Developing a universal blood test for cancer has been one of the biggest goals in medicine ever and now scientists at John Hopkins University have taken a huge step towards achieving it.
The team have trialled a test that can detect eight common forms of cancer, with the ultimate goal being to develop an annual test that can catch cancers early and save lives.
While more work is needed, experts in the UK have described the breakthrough as “enormously exciting”.
The test works by picking up on tiny traces of mutated DNA and proteins released into a person’s bloodstream by tumours. The CancerSEEK test, as it is known, looks for mutations in 16 genes and eight different proteins released by tumours.
In a trial involving 1,005 patients with cancers in the stomach, liver, ovary, pancreas, colon, oesophagus, lung or breast, which had not yet spread to other tissues, the test was able to successfully detect 70% of the cancers.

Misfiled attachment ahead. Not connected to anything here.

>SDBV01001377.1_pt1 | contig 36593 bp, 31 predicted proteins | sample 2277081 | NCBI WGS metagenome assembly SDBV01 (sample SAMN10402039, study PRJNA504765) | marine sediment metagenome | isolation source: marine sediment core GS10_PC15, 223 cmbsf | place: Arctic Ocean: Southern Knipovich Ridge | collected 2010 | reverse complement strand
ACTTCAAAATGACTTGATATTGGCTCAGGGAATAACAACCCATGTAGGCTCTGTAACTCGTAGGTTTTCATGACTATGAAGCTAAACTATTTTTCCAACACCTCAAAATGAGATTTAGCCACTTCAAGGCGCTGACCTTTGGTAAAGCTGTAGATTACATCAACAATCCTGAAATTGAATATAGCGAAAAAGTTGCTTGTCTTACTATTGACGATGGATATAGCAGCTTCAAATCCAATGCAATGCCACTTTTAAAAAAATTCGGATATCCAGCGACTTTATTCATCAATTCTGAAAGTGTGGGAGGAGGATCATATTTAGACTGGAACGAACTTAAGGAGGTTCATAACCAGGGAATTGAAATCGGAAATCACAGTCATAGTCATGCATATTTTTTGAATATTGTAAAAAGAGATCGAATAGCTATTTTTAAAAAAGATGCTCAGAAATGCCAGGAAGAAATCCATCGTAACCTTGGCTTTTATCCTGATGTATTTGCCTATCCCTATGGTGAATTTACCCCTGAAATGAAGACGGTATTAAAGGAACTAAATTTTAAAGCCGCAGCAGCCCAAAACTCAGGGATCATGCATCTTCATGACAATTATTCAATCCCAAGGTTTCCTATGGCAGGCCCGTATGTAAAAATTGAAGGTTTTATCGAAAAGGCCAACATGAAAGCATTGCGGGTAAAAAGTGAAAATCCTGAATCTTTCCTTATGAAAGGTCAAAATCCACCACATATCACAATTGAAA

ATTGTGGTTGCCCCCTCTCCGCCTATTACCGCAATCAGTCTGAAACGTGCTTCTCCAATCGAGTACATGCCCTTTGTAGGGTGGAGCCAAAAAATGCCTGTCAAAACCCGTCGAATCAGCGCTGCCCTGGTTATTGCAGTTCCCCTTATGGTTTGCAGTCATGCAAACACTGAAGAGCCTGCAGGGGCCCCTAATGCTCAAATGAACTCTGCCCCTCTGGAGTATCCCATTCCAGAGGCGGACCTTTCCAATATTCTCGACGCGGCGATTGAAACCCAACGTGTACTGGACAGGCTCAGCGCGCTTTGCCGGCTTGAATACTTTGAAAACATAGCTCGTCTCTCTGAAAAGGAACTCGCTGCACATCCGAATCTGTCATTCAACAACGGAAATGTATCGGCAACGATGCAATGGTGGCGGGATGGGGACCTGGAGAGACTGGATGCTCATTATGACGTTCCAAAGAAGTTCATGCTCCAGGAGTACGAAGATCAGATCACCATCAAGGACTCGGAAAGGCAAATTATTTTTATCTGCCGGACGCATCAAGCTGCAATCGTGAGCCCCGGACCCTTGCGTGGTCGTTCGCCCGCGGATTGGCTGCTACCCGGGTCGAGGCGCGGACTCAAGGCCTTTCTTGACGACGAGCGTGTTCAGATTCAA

The test is particularly exciting as it was able to detect some cancers that currently have no early detection screening programmes.
Pancreatic cancer is one area where the test could really make a big difference. At present, four in five pancreatic cancer patients die within the year they are diagnosed. That’s because the disease emits so few symptoms and sufferers are often diagnosed too late.
The CancerSEEK test will now be trialled on individuals who have not been diagnosed with cancer. This will be the real measure of its effectiveness and usefulness.